Posted On: March 14, 2011

Notation On Subdivision Map Inadequate To Preclude Development of Lots

The Appellate Division concluded that a notation on a subdivision map "not approved for building lots" was inadequate to place a purchaser on notice that there was an intention to maintain the two lots in question as undeveloped space. In Matter of Fuentes v. Planning Board of the Village of Woodbury, the petitioner had purchased two lots in a tax sale, with the only notation on the filed subdivision map being " not approved for building lots." Thereafter, petitioner sought permission to build on the lots. The planning board denied the application finding that the original subdivision was a cluster layout and that the two lots in question were intended to be maintained as permanent open space.

The Court noted that the minutes of the original subdivision approval reflected the intended restriction on the lots. However, the Court found that statements in the minutes were inadequate because they did not place the restriction in any document that would appear in the chain of title.

As a result the Court found:

"Thus, although the Planning Board could properly enforce the language recorded on the plat map (see O'Mara v Town of Wappinger, 9 NY3d 303, 309; Patten Corp. v Association of Prop. Owners of Sleepy Hollow Lake, 172 AD2d 996, 999; Town of Brookhaven v Dinos, 76 AD2D at 562), the language contained thereon does not adequately convey a perpetual restriction on development of these lots (see generally Patten Corp. v Association of Prop. Owners of Sleepy Hollow Lake, 172 AD2d at 999-1000). Accordingly, the Planning Board's conclusion that the plat map contained a perpetual restriction on the development of the subject lots lacked a rational basis."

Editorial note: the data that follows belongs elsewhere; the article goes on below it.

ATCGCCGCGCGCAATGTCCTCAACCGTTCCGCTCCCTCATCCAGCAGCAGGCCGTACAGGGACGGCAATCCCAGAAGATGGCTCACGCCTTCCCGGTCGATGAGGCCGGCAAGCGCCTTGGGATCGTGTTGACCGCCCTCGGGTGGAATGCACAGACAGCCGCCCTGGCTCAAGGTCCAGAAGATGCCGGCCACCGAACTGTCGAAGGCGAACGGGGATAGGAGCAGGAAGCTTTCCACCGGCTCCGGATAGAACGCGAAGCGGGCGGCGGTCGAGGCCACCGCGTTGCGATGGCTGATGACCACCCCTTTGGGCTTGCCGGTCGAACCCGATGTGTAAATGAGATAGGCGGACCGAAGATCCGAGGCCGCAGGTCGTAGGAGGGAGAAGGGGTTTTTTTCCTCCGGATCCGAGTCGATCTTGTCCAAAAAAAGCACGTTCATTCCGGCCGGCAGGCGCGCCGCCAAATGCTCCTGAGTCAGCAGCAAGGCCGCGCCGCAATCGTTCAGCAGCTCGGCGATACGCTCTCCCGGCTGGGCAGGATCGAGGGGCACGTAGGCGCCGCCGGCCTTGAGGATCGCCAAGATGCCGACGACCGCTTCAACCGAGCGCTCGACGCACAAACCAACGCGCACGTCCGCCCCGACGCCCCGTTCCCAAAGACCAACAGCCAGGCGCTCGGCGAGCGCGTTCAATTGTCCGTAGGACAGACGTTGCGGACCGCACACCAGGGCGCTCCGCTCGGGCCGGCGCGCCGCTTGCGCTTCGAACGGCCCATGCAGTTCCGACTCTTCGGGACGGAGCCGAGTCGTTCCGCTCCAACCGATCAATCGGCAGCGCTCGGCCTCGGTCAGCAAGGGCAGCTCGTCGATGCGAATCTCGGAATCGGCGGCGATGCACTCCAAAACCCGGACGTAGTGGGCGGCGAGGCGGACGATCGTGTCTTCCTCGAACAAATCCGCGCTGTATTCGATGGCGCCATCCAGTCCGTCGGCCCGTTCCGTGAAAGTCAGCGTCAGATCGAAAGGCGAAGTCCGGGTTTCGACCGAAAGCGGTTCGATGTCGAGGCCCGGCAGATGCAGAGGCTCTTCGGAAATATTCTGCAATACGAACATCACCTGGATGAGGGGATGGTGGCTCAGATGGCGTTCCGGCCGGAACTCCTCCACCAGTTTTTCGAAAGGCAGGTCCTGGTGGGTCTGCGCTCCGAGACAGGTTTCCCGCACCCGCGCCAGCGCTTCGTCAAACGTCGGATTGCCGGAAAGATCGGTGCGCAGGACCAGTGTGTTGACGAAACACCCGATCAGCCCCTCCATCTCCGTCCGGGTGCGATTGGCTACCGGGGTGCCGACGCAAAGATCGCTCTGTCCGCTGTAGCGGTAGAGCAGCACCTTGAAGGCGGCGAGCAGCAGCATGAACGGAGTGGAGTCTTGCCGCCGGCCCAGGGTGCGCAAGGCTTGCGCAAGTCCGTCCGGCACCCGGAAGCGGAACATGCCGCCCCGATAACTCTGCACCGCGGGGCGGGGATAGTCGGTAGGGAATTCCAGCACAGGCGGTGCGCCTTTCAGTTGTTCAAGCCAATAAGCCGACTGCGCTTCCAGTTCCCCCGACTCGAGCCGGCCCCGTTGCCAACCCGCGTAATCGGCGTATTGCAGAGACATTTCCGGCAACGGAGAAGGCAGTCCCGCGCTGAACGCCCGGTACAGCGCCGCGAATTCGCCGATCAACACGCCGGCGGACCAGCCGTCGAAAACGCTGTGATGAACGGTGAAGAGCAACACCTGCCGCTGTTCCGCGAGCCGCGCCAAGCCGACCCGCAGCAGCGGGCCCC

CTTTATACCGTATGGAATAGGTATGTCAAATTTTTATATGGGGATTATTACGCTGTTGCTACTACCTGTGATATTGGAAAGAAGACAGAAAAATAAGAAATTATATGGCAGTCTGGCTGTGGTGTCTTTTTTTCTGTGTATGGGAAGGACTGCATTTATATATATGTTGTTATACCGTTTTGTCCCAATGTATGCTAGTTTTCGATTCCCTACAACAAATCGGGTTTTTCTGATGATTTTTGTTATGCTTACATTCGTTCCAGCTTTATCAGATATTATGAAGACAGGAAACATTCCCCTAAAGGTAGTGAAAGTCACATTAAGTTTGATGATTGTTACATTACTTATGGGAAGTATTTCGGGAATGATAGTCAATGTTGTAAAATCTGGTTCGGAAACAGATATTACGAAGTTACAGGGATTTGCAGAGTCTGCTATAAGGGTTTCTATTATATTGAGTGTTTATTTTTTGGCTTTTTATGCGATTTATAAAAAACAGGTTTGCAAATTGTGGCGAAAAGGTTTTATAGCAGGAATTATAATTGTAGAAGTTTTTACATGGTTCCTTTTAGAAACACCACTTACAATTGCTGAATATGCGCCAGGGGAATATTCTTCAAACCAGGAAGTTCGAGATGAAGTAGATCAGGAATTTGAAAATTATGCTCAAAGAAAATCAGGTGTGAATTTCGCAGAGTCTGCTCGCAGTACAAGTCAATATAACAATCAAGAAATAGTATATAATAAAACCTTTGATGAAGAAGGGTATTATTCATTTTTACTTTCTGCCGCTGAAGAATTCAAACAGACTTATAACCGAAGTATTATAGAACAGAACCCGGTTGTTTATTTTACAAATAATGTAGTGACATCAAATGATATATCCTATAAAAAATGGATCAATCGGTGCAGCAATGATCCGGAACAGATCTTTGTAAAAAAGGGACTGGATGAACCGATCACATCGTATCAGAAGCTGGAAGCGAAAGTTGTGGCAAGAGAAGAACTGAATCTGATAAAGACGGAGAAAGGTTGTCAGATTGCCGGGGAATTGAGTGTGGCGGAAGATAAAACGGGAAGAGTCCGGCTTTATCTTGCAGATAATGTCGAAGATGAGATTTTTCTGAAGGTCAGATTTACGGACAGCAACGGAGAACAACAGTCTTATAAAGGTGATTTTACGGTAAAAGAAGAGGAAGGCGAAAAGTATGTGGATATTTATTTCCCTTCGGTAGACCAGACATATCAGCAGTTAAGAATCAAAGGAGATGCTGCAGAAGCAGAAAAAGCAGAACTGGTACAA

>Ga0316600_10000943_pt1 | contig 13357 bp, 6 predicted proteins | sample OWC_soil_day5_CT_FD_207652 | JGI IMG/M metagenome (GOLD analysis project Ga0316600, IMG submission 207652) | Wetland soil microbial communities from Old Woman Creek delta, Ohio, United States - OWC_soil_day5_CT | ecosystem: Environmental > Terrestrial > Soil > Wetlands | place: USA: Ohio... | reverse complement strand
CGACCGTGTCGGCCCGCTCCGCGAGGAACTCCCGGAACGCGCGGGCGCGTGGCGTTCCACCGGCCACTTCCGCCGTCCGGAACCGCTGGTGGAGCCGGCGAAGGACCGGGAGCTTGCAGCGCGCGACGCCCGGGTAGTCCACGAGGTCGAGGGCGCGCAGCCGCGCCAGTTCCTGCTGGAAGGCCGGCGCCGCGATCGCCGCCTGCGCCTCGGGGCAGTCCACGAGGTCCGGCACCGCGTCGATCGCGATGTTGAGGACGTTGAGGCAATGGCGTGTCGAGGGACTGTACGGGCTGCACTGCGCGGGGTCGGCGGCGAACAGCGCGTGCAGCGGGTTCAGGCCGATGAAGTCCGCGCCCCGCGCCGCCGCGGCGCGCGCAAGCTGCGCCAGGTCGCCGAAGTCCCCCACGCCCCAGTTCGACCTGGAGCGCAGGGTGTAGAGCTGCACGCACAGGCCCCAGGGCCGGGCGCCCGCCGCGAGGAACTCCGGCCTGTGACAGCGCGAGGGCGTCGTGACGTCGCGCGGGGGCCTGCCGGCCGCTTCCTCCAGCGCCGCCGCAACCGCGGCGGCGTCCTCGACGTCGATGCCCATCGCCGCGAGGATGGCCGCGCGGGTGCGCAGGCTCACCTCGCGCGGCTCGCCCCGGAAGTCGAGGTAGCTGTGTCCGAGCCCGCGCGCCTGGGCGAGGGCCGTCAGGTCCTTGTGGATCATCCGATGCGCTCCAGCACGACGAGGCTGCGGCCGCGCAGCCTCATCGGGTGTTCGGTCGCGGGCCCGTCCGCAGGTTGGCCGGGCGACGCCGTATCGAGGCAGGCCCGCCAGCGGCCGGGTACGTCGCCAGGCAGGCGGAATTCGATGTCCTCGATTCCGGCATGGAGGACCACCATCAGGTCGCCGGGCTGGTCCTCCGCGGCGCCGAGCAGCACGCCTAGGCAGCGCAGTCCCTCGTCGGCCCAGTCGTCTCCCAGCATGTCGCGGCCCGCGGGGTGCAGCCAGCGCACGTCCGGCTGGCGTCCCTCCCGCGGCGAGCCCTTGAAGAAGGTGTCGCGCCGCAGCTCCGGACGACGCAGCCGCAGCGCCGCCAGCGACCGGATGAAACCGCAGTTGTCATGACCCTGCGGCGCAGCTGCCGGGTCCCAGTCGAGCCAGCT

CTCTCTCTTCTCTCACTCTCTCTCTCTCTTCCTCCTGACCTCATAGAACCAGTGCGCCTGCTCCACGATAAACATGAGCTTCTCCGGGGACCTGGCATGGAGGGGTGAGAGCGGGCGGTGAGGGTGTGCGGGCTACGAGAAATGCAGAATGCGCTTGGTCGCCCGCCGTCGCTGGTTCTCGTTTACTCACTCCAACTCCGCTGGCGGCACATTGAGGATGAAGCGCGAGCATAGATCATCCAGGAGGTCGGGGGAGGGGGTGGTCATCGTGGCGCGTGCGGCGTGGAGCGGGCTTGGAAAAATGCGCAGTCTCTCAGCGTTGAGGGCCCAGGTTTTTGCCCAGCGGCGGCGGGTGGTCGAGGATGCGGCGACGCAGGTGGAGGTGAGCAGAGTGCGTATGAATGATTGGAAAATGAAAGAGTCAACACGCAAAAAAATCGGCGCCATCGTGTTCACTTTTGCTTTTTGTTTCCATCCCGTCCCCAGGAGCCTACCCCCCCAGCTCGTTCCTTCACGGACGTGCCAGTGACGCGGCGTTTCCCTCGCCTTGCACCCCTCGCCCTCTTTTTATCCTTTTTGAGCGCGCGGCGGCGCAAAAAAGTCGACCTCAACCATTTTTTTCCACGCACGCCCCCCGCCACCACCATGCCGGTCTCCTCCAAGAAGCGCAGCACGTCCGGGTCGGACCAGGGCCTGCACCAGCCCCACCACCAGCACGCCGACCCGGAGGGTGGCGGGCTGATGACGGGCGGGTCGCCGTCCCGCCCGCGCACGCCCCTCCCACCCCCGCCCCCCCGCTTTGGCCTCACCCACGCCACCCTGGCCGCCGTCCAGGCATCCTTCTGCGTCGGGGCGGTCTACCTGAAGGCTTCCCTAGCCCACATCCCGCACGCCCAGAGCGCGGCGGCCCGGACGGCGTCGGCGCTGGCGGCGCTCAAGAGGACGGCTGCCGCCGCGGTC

The Court also found that there was insufficient support in the record for the conclusion of the planning board that removing the restriction would be detrimental to the neighborhood.

-Steven Silverberg

Posted On: March 12, 2011

Challenge To Planning Board Rendered Academic When No Injunction Is Sought To Preserve Status Quo

The Appellate Division held this week that by failing to obtain a preliminary injunction the challenge to a preliminary subdivision approval was ultimately rendered academic. In Matter of Sherman v.Planning Board of Village of Scarsdale, the Court found that while the challenge to a preliminary subdivision was pending the property owner obtained final approval and proceeded with substantial work.

The Court held:

"The appellants failed to move in the Supreme Court for a preliminary injunction to enjoin the Gelboims from undertaking the steps needed to obtain final plat approval. In addition, the appellants failed to move in this Court for a preliminary injunction to preserve the status quo pending the determination of this appeal. Consequently, the appellants failed to preserve their rights pending appellate review, and the appeal must be dismissed as academic..."

-Steven Silverberg